For some, there are few things that inspire more fear and trepidation than ordering wine off of the wine list at a restaurant. Often in several different languages, these lists can be incredibly comprehensive, or just list a wine and a price. With bottles ranging from a few bucks to (in some cases) thousands of dollars, a fair amount of thought should be dedicated to what wine(s) grace your table for the meal.
We asked our resident Sommelier, Peter, to give us his 5 tips on how to order a bottle of wine at your favorite restaurant.
Tip #1 : Trust your Server
If you are going somewhere with a list of at least 20 bottles, chances are that the staff has had some training on wine. Depending on the type of restaurant, this could range from simple food pairings to an in-depth understanding of the wines and culture of a growing region. Beyond that, giving recommendations on food and wine is quite literally their job. If they have been in service for any reasonable period of time, they will most likely have picked up a few tips on their restaurant’s list.
Bonus Tip: You can gauge your servers knowledge by asking them about their favorite bottle that the restaurant sells. Based on their confidence in speaking about wine, you will get a better understanding of how much they know and if their opinion is trustworthy.
Tip #2 : Be Upfront about how much you are Looking to Spend
If you are looking for a recommendation from your server, one of the best ways to go about it is: “I’ll be having the tasty tidbits and my date will be having the delicious morsels. We are looking for a recommendation on a bottle under 50 bucks to pair with our morsels and tidbits. What do you think would work?” With those few lines, you have increased your likelihood of enjoying your meal drastically.
Odds are that your server will hit you with something in the $45 to $55 price range. If you want to actually spend under $50, lowball your initial offer and be willing to go up. Keep in mind, you tip off of the bill, so your server’s income is based on their ability to sell while keeping you happy.
Tip #3 : Ignore the ‘Classic’ Regions
While the wines of Bordeaux, Burgundy, Napa, and Barolo are spectacular, restaurant markup is a well-known fact. Often in the range of 300%, those bottles should be reserved for restaurants that offer corkage – allow you to bring bottles of wine from home to drink at the establishment for a fee. That way, you can buy them from your local wine shop at a much more reasonable 20-40% markup.
Restaurant wine lists can have wonderful examples from all reaches of the world. Especially when eating somewhere with regionally focused cuisine, these lists can be very inclusive and open you up to wines you never knew existed. Very often, wines from the smaller, lesser-known provinces will not carry the extra price tag associated with the expensive land of big-name wine regions.
Tip #4: Know When to Send Back Wine
While wines can be negatively impacted by a variety of outside factors, the main thing to be looking for when your server pours you that initial little splash is Cork Taint. Cork Taint is commonly misunderstood, but once you have smelled it, you will never forget it. It is caused by a chemical called trichloroanisole, or TCA. Wines infected with TCA are said to be ‘Corked.’
TCA infects wood and can come from corks, barrels, wineries, or cooperages. Its effects change over time, as TCA does not infect the wine all at once. At onset, it will reduce aromatic intensity and mute flavor. After it has had time to fester, Cork Taint will make your wine taste and smell like old cardboard sitting in a wet concrete basement. TCA can infect white, red, rosé, and sparkling wine, and is thought to be present in 3% of the wines produced worldwide. Wines sealed with a screw cap or synthetic cork are not safe from TCA.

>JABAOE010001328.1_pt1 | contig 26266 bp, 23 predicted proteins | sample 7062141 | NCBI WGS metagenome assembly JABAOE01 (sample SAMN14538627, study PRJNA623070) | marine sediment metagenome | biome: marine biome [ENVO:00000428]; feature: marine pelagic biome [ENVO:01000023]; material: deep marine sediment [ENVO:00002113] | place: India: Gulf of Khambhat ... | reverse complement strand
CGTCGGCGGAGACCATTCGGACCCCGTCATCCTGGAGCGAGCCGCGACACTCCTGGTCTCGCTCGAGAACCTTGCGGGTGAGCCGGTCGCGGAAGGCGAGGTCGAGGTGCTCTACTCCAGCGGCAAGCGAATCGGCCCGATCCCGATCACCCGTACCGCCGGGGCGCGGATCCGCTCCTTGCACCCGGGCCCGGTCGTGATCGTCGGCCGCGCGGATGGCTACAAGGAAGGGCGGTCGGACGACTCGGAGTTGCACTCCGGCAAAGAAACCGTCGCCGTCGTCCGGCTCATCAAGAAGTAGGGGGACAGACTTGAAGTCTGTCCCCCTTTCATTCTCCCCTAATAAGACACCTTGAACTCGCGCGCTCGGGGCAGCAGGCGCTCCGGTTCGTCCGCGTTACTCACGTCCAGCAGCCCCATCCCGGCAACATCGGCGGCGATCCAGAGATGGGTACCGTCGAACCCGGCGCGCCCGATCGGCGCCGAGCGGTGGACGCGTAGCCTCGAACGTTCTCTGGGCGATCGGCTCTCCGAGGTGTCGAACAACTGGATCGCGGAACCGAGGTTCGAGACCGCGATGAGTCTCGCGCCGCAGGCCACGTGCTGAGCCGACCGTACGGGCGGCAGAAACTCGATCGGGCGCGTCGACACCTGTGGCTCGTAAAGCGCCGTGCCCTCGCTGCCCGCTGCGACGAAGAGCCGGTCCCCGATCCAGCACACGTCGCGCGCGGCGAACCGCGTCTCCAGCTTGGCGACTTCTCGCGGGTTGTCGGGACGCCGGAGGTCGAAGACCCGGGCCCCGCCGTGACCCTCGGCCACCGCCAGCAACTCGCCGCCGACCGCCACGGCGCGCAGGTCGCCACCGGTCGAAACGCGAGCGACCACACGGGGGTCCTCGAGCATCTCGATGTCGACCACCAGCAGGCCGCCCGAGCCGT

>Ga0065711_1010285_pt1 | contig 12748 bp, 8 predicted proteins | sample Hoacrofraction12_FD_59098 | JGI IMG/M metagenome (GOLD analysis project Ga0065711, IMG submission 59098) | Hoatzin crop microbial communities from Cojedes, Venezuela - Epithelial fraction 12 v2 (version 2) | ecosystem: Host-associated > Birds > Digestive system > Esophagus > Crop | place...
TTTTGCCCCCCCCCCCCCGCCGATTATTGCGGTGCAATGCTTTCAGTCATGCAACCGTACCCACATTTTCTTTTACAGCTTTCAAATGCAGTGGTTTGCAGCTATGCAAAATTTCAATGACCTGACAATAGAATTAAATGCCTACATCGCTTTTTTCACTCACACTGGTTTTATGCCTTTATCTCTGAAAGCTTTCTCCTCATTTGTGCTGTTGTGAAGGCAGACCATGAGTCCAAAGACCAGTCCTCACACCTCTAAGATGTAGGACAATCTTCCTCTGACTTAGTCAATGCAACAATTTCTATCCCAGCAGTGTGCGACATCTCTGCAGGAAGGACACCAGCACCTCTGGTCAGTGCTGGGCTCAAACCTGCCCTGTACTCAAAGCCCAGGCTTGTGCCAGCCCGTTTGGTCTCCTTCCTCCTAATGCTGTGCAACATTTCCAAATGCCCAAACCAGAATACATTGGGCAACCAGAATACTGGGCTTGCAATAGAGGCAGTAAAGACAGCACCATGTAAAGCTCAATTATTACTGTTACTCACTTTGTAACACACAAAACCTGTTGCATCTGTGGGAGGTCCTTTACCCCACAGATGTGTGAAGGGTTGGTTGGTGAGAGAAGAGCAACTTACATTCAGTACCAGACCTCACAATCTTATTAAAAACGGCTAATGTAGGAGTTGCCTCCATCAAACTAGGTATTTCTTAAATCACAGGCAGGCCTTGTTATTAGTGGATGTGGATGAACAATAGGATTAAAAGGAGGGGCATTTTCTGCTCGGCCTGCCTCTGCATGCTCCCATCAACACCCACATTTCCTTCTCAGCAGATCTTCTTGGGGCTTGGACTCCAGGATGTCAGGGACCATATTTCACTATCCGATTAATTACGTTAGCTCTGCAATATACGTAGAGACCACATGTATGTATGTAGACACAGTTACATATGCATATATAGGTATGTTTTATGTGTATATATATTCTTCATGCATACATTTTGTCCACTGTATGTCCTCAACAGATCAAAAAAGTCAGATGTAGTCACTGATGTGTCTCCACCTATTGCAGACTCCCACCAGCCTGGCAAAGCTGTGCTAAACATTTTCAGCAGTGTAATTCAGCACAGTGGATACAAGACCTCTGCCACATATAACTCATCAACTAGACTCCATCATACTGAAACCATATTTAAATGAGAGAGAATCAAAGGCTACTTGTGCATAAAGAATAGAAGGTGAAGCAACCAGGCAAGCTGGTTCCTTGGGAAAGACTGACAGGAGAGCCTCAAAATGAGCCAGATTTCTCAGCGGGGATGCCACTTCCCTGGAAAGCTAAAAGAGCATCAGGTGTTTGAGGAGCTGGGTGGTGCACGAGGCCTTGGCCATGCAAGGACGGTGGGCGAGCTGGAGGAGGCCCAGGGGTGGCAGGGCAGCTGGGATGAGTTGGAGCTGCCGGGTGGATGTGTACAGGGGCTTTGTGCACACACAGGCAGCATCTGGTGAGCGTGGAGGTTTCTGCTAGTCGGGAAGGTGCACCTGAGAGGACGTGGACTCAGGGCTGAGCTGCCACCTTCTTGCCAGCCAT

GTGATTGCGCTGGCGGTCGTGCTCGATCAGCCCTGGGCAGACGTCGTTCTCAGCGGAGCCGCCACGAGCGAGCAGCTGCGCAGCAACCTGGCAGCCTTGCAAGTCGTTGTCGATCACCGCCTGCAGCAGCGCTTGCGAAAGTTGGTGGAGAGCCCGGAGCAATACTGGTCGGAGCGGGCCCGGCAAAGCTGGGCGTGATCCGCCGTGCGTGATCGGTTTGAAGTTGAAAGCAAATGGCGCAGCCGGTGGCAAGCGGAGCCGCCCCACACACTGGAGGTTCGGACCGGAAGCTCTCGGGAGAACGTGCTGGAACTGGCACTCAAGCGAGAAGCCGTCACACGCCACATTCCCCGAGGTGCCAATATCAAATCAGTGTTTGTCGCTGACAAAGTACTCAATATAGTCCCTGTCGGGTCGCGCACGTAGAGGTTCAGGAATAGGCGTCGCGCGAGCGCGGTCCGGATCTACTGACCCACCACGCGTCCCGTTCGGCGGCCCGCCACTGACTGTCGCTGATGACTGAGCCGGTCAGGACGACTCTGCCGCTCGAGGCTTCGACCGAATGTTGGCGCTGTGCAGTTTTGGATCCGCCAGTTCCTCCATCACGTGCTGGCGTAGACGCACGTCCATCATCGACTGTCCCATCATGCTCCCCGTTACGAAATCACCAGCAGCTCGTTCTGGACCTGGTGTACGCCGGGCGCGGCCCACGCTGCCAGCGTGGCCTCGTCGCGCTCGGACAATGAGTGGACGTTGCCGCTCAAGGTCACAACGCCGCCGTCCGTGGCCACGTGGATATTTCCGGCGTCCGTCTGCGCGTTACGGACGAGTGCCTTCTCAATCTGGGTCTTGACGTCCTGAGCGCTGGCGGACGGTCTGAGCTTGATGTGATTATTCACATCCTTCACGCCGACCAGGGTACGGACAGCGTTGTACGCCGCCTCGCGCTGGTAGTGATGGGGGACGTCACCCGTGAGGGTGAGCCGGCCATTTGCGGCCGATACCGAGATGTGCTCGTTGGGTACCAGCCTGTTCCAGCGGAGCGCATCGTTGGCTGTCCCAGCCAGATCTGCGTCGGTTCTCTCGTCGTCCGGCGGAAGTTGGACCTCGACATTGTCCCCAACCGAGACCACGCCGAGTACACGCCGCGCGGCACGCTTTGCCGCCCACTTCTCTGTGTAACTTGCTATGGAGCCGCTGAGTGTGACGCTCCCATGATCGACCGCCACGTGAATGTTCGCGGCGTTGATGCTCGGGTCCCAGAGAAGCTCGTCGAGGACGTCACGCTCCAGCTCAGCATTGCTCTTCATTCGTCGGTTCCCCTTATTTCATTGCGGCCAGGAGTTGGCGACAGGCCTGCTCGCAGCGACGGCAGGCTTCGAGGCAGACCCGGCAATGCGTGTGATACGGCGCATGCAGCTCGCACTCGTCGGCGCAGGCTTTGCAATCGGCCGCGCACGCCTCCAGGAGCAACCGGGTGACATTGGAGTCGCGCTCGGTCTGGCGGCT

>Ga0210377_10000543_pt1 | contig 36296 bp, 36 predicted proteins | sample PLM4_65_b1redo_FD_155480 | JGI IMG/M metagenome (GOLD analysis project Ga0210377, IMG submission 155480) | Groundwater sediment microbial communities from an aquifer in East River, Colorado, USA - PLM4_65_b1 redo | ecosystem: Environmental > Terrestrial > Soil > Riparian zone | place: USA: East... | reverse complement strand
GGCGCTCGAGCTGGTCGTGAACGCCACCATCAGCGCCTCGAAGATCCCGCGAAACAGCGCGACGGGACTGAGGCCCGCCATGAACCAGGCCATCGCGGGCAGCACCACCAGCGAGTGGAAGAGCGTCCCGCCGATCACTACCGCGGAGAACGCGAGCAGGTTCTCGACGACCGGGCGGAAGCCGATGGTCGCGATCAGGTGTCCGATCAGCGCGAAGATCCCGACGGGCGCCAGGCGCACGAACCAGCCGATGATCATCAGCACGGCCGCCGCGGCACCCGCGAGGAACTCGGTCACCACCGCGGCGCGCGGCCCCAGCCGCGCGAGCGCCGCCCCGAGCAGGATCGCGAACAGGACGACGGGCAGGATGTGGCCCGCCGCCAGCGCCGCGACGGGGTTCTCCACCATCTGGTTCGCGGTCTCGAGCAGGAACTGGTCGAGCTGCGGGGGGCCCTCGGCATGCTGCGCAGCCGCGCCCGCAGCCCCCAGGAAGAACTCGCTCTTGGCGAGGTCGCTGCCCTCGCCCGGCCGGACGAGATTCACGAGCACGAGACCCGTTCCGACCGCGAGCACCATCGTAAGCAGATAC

If you ever get a wine that smells like old cardboard, certainly send it back. The restaurant will definitely not charge you for the bottle. Feel free to order another of the same bottle from the cellar. Generally speaking, wines infected with cork taint don’t make it out of the winery in large batches. Only a few, irregular bottles will suffer from it.
Unless your server seriously misrepresented a bottle you ordered, it is not acceptable to send a bottle back just because you don’t like it. While quality can be degraded through improper handing with too much light, heat, or temperature fluctuation, these issues will generally cause entire cases of wine to spoil at a time. Most restaurants and distributors keep careful controls on such things as they don’t want to lose their precious product.
Tip #5 : Pair the Wine with your Food
If you open a wine list and you don’t know where to begin, put that list back down and open up the menu. There are several easy tips to pairing wine with food that will make your next wine selection a breeze.
- What grows together goes together – This is the oldest one in the book. If the Italians have been having Sangiovese with lamb for 1000 years, there is probably something to it, right?
- Complete the Flavor Pentagon – There are 5 basic tastes that the human palate can experience. They are: Sweet, Salty, Sour, Bitter, and Umami. Often times, pairing wines which have flavors your food does not will complement the dish and make for an excellent pairing.
- Use matching ‘weight’ – If you have a massive dish in mind, pair it with a big wine. Steak and Cabernet Sauvignon is the most classic example of this type of pairing. Other great, weighted pairings include Albariño and shellfish, and Pinot Noir or Chardonnay with roast chicken.
With these five easy tips, you will be ordering like a pro in no time. Feel free to lean on your service staff a bit more if you are just getting into wine. The more you taste, the more knowledgeable you will become. This will ultimately increase your confidence as you discuss and order wine in the future, so get out there and pop some bottles!